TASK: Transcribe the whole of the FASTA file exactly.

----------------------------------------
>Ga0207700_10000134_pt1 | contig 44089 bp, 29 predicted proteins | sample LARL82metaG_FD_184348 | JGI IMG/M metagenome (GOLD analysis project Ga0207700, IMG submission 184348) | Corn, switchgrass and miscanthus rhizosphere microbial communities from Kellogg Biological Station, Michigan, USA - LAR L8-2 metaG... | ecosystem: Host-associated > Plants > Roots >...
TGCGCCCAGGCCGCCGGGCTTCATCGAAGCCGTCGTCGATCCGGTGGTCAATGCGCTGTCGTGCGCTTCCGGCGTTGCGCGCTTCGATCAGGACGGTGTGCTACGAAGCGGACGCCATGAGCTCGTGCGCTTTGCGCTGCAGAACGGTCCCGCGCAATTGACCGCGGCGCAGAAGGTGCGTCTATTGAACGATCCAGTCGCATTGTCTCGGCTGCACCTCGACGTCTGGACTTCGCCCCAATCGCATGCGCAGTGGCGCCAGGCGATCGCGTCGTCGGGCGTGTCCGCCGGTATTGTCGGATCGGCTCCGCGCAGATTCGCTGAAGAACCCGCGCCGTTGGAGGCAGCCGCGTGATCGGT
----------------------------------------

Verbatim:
>Ga0207700_10000134_pt1 | contig 44089 bp, 29 predicted proteins | sample LARL82metaG_FD_184348 | JGI IMG/M metagenome (GOLD analysis project Ga0207700, IMG submission 184348) | Corn, switchgrass and miscanthus rhizosphere microbial communities from Kellogg Biological Station, Michigan, USA - LAR L8-2 metaG... | ecosystem: Host-associated > Plants > Roots >...
TGCGCCCAGGCCGCCGGGCTTCATCGAAGCCGTCGTCGATCCGGTGGTCAATGCGCTGTCGTGCGCTTCCGGCGTTGCGCGCTTCGATCAGGACGGTGTGCTACGAAGCGGACGCCATGAGCTCGTGCGCTTTGCGCTGCAGAACGGTCCCGCGCAATTGACCGCGGCGCAGAAGGTGCGTCTATTGAACGATCCAGTCGCATTGTCTCGGCTGCACCTCGACGTCTGGACTTCGCCCCAATCGCATGCGCAGTGGCGCCAGGCGATCGCGTCGTCGGGCGTGTCCGCCGGTATTGTCGGATCGGCTCCGCGCAGATTCGCTGAAGAACCCGCGCCGTTGGAGGCAGCCGCGTGATCGGT